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Revealed: Safety plan dropped before Piper Alpha tragedy

The Piper Alpha tragedy killed 167 workers
The Piper Alpha tragedy killed 167 workers

The UK Government abandoned plans to invest extra cash in North Sea safety two years before the Piper Alpha disaster – because it was not deemed a priority.

Newly-released files show that Margaret Thatcher’s energy secretary highlighted the need to spend more on the sector in 1986.

But Peter Walker, the minister at the time, said he had decided against asking the Treasury for any additional money after having “carefully reviewed my priorities”.

The revelations from the National Archives – published today under the 30-year rule – were described by one Piper Alpha widow as “beyond disgraceful” last night.

Ann Gillanders, who lost her 50-year-old husband Ian, an engineer, when the platform exploded in 1988, said the findings underlined the government’s attitudes to the sector at the time.

Mrs Gillanders, of Nairn, a founder member of the Piper Alpha Families and Survivors Association, added: “The tragedy might never have happened and the disaster might have been averted if they had paid more attention to where they were putting their money.

“The mindset at the time was to get it (the oil) out at all costs.

“There was a conflict of interest at the time in that it was the Department of Energy responsible for getting the money out of the North Sea as well as being responsible for safety.

“I think a lot of people working there at the time had concerns but if you raised them you found yourself out of work. There was no one then to represent them.

“I sat for days and days and days at the Cullen Inquiry listening about safety and what had not happened.

“The families are fully aware that safety was not a priority. This is now bringing that further out into the open.”

An explosion and subsequent fires on the Piper Alpha platform caused the deaths of 167 men on July 6, 1988, in what was the world’s worst offshore disaster.

The Cullen Inquiry into the tragedy led to no less than 106 recommendations for changes to North Sea safety procedures.

Two years before the disaster, UK Government ministers were considering their budgets for the following year amid a major public spending squeeze.

A file at the National Archives in London contains a letter written by Mr Walker to John MacGregor, then the chief secretary to the Treasury, on May 29, 1986.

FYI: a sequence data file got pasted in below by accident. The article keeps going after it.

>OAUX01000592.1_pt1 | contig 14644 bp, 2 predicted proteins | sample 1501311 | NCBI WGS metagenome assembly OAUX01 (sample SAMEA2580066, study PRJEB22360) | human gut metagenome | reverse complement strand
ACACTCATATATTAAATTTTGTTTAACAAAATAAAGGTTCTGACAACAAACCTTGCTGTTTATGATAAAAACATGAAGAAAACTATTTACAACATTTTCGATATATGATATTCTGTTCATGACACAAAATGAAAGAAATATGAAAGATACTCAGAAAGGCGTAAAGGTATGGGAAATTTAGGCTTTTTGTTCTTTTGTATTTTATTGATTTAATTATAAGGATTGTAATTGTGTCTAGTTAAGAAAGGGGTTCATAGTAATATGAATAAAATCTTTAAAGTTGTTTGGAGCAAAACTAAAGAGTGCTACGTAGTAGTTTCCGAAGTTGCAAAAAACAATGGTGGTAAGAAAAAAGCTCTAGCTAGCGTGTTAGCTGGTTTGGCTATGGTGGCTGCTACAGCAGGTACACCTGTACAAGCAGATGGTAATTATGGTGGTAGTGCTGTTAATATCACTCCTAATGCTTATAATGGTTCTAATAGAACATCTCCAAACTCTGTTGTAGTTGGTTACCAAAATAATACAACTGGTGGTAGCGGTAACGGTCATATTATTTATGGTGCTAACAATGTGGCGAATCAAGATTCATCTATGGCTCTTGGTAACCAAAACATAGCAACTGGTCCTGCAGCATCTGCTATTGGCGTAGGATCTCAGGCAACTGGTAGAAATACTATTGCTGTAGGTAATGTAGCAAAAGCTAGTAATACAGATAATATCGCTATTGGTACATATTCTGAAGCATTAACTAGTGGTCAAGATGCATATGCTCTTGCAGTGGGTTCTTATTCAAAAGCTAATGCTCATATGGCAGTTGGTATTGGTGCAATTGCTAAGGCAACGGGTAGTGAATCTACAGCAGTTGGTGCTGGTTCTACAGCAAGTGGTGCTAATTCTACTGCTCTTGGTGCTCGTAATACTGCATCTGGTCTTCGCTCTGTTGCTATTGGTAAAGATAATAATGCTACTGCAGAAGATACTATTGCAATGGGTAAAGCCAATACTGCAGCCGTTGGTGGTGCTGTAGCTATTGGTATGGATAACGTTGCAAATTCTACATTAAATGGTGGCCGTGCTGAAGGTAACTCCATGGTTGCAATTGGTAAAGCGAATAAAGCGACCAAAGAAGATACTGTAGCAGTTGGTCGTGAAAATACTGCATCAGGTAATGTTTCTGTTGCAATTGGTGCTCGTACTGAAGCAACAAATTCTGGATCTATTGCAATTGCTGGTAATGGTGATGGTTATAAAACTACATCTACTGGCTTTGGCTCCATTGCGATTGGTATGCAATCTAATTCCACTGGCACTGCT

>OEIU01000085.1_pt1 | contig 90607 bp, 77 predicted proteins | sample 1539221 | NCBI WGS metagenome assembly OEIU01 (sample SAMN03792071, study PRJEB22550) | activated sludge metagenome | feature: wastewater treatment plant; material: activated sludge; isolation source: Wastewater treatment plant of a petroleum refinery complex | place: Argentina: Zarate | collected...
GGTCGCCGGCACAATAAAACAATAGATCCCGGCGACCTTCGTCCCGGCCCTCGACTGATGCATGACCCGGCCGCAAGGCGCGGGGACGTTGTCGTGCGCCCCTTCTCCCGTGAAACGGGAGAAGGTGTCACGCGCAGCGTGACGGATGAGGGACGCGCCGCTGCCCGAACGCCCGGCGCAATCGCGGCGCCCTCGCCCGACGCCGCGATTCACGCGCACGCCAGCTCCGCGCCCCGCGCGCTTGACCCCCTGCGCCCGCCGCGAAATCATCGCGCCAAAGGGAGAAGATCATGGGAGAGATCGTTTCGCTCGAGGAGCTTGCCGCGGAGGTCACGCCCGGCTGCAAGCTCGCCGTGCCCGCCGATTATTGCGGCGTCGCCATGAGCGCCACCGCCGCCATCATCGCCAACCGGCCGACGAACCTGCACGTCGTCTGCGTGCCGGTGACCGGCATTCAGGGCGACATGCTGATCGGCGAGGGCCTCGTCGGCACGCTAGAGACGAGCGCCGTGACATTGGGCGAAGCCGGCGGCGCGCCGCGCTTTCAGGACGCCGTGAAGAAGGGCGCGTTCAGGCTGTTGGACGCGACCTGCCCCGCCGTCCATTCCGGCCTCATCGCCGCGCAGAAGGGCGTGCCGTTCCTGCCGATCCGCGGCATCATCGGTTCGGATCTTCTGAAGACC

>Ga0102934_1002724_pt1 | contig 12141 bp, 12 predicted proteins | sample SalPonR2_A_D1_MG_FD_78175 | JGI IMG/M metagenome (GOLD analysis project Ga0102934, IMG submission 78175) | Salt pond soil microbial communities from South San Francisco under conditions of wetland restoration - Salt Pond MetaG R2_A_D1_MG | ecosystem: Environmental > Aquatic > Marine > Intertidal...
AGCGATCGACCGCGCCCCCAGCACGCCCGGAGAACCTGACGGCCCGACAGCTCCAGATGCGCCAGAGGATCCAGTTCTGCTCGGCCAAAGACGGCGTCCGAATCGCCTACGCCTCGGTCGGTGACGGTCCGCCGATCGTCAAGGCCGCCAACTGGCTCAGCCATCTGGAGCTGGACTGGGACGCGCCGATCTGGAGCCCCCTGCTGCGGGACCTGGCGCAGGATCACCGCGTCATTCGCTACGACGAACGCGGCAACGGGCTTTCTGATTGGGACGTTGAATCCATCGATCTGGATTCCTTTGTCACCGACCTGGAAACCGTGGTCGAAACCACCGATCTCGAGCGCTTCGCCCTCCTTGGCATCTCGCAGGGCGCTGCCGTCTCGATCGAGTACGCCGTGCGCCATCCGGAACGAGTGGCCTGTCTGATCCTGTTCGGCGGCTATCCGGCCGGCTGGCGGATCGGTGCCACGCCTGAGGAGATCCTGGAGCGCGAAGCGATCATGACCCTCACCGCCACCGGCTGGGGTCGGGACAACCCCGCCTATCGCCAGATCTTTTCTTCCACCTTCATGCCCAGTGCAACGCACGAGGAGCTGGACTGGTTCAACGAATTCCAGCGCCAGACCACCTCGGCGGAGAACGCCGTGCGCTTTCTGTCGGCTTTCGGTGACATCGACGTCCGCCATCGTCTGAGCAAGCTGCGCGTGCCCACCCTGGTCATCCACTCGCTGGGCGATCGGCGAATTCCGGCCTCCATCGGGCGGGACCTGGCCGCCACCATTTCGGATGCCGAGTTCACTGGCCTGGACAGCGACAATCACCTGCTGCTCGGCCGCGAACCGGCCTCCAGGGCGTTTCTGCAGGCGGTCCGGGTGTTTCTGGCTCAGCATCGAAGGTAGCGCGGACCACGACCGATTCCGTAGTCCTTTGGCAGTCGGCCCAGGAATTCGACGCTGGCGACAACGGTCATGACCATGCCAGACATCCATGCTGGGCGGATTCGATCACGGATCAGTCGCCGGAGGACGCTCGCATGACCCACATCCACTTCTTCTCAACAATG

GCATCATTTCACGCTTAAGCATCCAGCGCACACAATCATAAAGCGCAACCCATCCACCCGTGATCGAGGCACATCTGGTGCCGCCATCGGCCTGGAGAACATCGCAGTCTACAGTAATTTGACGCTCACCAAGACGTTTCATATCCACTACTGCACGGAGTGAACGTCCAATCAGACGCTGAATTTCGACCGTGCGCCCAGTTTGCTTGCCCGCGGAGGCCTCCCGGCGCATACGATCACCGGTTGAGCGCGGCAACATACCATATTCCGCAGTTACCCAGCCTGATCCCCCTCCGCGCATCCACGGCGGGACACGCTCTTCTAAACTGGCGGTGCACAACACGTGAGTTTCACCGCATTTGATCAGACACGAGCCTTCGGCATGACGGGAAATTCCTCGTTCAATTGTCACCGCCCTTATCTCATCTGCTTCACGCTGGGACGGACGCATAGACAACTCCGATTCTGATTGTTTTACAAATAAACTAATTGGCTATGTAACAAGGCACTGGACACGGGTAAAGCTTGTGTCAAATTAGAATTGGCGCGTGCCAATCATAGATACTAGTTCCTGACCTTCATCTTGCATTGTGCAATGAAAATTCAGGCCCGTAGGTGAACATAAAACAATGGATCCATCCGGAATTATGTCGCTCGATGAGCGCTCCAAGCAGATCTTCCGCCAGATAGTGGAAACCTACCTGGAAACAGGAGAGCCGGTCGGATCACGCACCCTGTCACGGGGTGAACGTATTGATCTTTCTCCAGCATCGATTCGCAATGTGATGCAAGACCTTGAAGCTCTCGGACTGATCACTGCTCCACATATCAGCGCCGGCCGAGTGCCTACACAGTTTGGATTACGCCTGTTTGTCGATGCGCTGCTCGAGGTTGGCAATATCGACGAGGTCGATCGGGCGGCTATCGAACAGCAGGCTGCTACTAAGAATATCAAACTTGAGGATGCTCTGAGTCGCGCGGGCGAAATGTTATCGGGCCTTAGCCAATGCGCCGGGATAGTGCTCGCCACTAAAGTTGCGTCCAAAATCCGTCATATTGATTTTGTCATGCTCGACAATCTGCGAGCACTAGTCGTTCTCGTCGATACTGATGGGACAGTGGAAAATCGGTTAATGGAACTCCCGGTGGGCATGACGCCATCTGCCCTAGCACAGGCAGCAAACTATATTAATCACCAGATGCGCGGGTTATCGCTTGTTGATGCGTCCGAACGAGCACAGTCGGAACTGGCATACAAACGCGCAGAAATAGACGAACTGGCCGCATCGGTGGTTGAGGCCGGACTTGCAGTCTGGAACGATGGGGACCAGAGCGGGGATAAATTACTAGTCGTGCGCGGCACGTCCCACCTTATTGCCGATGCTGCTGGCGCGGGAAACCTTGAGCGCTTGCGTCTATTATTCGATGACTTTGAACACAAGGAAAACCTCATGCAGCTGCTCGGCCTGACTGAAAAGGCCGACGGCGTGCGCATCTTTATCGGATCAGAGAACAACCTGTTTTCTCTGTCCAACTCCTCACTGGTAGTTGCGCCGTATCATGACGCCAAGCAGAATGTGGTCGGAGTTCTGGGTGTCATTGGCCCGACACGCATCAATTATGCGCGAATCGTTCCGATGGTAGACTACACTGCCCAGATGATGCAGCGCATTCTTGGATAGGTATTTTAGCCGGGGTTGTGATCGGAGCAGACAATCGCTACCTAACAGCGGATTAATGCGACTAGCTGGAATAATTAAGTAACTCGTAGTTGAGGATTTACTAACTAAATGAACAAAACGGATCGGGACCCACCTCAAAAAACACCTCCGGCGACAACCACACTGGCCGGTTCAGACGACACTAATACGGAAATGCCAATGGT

He wrote: “The need for R&D into offshore safety remains, though there are beginning to be indications that it may be difficult to continue to secure large contributions to it from the oil industry.

“And it remains essential for the long-term health of the UK offshore supplies industry that my department join with them in R&D to help give them a technological ‘edge’.

“Nevertheless, after taking all these factors into account, and having carefully reviewed my priorities, I can tell you I do not intend to seek net additional PES (public expenditure system) resources for my department over the survey period.”

Mr Walker went on to complain at length in the letter about the “major uncertainty overhanging our administrative expenditure relating for the need for my department to vacate its current HQ building in a few years time”.

He said: “At this stage it must be anyone’s guess where we will end up.”

Frank Doran, Labour MP for Aberdeen North, said the letter underlined the “toxic mixture of industry resistance, a weak regulator and the low oil price” which preceded the tragedy.

Asked if extra investment could have helped prevent the deaths, he said: “Many people affected by the disaster believe that if we had had a stronger regulator, and if the secretary of state had acted on his intention, then it may not have happened.”

Kevin Stewart, SNP MSP for Aberdeen Central, said: “It’s outrageous that a Tory energy secretary was more interested in obtaining cash for new office space for him and his staff than he was about spending on research and development into improving offshore safety.

“The contents of these released papers will be particularly galling for those who have lost friends and family in the Piper Alpha disaster and in other North Sea incidents as increased spending on safety may have saved the lives of their loved ones.”

Shadow Energy Minister Tom Greatrex said: “These revelations from the National Archive are an important reminder of the complacency about health and safety that was endemic in the North Sea prior to Piper Alpha.

“The Thatcher government’s decision not to pursue further investment into North Sea health and safety – just two years before this fatal tragedy – will be a distressing revelation to those who lost loved ones and colleagues on Piper Alpha.”

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